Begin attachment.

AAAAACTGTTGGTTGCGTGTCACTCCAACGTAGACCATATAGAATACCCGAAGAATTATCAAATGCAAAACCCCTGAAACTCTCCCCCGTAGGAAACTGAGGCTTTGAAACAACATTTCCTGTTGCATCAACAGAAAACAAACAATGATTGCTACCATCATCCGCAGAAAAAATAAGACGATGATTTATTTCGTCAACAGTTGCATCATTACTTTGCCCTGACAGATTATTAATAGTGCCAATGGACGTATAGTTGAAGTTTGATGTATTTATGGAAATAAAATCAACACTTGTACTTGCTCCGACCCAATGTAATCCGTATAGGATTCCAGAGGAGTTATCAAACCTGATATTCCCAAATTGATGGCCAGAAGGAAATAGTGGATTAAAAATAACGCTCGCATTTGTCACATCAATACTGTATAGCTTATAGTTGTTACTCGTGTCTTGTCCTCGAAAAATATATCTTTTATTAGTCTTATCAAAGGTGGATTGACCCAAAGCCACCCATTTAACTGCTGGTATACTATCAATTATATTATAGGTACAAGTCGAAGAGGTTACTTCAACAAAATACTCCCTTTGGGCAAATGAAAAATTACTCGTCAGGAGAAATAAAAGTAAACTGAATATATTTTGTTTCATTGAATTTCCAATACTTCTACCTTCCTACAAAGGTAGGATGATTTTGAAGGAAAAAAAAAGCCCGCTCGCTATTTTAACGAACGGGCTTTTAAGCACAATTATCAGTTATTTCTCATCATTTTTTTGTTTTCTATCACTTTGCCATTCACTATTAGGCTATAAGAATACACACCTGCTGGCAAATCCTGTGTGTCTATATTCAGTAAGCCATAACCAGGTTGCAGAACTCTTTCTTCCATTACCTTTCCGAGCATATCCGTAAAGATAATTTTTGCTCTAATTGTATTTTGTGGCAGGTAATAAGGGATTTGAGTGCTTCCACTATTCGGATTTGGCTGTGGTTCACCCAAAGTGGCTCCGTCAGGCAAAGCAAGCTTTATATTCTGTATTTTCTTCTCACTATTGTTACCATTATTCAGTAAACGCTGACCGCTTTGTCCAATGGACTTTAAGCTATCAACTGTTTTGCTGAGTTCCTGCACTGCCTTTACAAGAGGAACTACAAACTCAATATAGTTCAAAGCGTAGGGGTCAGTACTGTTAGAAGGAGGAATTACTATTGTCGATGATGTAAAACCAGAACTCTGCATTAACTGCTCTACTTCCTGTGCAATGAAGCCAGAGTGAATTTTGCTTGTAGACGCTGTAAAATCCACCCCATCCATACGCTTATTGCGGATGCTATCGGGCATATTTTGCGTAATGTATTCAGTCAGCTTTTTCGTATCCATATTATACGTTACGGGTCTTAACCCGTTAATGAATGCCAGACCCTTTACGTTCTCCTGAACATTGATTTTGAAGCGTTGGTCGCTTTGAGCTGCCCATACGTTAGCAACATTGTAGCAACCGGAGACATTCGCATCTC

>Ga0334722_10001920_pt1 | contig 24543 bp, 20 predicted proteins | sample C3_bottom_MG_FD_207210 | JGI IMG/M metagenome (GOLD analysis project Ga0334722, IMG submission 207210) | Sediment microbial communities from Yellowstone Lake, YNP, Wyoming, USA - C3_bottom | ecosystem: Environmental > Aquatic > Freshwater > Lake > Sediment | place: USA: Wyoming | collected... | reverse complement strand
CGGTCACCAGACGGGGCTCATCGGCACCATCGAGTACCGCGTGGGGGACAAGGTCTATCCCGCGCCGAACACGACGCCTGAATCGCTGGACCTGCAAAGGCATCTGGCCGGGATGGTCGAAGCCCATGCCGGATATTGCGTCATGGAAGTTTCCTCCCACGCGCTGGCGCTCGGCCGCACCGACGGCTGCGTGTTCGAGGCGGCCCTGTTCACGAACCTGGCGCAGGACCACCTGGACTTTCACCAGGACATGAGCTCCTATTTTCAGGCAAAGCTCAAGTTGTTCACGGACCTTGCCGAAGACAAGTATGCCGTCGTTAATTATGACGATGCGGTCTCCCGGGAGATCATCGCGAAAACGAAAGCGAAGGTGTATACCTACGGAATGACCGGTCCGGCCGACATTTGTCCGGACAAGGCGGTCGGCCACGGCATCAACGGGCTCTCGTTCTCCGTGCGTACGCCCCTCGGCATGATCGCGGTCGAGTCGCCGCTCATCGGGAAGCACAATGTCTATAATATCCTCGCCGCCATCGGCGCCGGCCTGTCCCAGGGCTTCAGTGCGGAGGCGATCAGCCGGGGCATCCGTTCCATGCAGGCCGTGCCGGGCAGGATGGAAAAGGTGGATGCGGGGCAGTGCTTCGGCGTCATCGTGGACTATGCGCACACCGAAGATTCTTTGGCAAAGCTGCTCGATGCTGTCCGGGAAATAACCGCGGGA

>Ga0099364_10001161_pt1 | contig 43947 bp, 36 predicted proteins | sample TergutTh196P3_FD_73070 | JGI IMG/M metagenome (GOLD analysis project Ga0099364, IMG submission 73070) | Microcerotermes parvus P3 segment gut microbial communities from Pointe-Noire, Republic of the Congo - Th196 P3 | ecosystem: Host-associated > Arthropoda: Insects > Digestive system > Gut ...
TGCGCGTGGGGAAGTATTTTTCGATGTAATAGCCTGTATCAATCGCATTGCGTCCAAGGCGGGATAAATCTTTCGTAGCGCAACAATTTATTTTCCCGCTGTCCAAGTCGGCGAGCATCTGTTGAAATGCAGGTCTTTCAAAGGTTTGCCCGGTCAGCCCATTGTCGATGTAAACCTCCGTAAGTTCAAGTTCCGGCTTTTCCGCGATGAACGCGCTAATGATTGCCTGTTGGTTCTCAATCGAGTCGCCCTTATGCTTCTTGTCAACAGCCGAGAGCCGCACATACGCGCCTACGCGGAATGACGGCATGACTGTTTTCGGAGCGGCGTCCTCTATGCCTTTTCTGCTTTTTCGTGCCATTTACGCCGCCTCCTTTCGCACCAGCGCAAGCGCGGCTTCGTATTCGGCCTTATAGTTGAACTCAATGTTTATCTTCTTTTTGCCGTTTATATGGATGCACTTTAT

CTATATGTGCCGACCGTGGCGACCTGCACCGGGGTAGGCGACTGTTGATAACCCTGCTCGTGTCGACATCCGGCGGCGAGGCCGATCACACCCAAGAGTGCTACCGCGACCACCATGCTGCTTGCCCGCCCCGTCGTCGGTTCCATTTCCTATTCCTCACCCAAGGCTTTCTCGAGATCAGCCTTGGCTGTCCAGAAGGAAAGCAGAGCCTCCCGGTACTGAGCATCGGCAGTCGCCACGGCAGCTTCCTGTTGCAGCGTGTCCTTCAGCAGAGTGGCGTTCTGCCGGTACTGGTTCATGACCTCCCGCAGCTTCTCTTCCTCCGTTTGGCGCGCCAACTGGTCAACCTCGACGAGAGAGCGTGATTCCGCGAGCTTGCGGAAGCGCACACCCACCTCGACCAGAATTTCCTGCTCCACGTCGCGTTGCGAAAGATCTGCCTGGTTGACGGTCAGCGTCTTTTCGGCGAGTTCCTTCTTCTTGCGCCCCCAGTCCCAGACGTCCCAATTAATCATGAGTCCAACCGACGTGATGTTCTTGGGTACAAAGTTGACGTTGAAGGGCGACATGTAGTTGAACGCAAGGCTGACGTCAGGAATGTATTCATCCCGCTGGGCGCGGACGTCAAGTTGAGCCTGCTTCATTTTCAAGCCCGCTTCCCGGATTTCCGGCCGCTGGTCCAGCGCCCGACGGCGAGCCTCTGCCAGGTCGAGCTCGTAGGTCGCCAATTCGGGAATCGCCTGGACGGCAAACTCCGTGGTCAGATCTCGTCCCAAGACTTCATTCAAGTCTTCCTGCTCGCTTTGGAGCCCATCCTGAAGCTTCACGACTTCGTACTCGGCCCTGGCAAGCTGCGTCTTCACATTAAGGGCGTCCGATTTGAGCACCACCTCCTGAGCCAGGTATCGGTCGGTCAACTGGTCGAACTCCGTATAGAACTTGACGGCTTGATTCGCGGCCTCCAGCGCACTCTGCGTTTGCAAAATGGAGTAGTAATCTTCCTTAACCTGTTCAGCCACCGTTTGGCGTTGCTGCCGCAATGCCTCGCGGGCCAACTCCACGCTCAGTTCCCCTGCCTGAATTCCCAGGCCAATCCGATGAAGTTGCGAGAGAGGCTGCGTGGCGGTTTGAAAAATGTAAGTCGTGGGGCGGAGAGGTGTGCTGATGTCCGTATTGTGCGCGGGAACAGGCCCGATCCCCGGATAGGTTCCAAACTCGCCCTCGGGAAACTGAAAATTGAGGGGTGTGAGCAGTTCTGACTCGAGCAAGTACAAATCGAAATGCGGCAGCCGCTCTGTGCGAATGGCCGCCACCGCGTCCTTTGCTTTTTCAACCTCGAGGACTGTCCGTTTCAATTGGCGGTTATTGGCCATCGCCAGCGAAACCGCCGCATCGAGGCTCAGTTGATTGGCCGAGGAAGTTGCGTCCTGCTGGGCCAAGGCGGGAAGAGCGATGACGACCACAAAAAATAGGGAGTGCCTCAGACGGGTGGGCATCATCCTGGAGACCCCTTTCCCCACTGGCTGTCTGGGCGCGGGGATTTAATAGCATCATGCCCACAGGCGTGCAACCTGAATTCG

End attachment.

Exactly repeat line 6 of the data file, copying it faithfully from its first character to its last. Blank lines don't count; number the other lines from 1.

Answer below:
CTATATGTGCCGACCGTGGCGACCTGCACCGGGGTAGGCGACTGTTGATAACCCTGCTCGTGTCGACATCCGGCGGCGAGGCCGATCACACCCAAGAGTGCTACCGCGACCACCATGCTGCTTGCCCGCCCCGTCGTCGGTTCCATTTCCTATTCCTCACCCAAGGCTTTCTCGAGATCAGCCTTGGCTGTCCAGAAGGAAAGCAGAGCCTCCCGGTACTGAGCATCGGCAGTCGCCACGGCAGCTTCCTGTTGCAGCGTGTCCTTCAGCAGAGTGGCGTTCTGCCGGTACTGGTTCATGACCTCCCGCAGCTTCTCTTCCTCCGTTTGGCGCGCCAACTGGTCAACCTCGACGAGAGAGCGTGATTCCGCGAGCTTGCGGAAGCGCACACCCACCTCGACCAGAATTTCCTGCTCCACGTCGCGTTGCGAAAGATCTGCCTGGTTGACGGTCAGCGTCTTTTCGGCGAGTTCCTTCTTCTTGCGCCCCCAGTCCCAGACGTCCCAATTAATCATGAGTCCAACCGACGTGATGTTCTTGGGTACAAAGTTGACGTTGAAGGGCGACATGTAGTTGAACGCAAGGCTGACGTCAGGAATGTATTCATCCCGCTGGGCGCGGACGTCAAGTTGAGCCTGCTTCATTTTCAAGCCCGCTTCCCGGATTTCCGGCCGCTGGTCCAGCGCCCGACGGCGAGCCTCTGCCAGGTCGAGCTCGTAGGTCGCCAATTCGGGAATCGCCTGGACGGCAAACTCCGTGGTCAGATCTCGTCCCAAGACTTCATTCAAGTCTTCCTGCTCGCTTTGGAGCCCATCCTGAAGCTTCACGACTTCGTACTCGGCCCTGGCAAGCTGCGTCTTCACATTAAGGGCGTCCGATTTGAGCACCACCTCCTGAGCCAGGTATCGGTCGGTCAACTGGTCGAACTCCGTATAGAACTTGACGGCTTGATTCGCGGCCTCCAGCGCACTCTGCGTTTGCAAAATGGAGTAGTAATCTTCCTTAACCTGTTCAGCCACCGTTTGGCGTTGCTGCCGCAATGCCTCGCGGGCCAACTCCACGCTCAGTTCCCCTGCCTGAATTCCCAGGCCAATCCGATGAAGTTGCGAGAGAGGCTGCGTGGCGGTTTGAAAAATGTAAGTCGTGGGGCGGAGAGGTGTGCTGATGTCCGTATTGTGCGCGGGAACAGGCCCGATCCCCGGATAGGTTCCAAACTCGCCCTCGGGAAACTGAAAATTGAGGGGTGTGAGCAGTTCTGACTCGAGCAAGTACAAATCGAAATGCGGCAGCCGCTCTGTGCGAATGGCCGCCACCGCGTCCTTTGCTTTTTCAACCTCGAGGACTGTCCGTTTCAATTGGCGGTTATTGGCCATCGCCAGCGAAACCGCCGCATCGAGGCTCAGTTGATTGGCCGAGGAAGTTGCGTCCTGCTGGGCCAAGGCGGGAAGAGCGATGACGACCACAAAAAATAGGGAGTGCCTCAGACGGGTGGGCATCATCCTGGAGACCCCTTTCCCCACTGGCTGTCTGGGCGCGGGGATTTAATAGCATCATGCCCACAGGCGTGCAACCTGAATTCG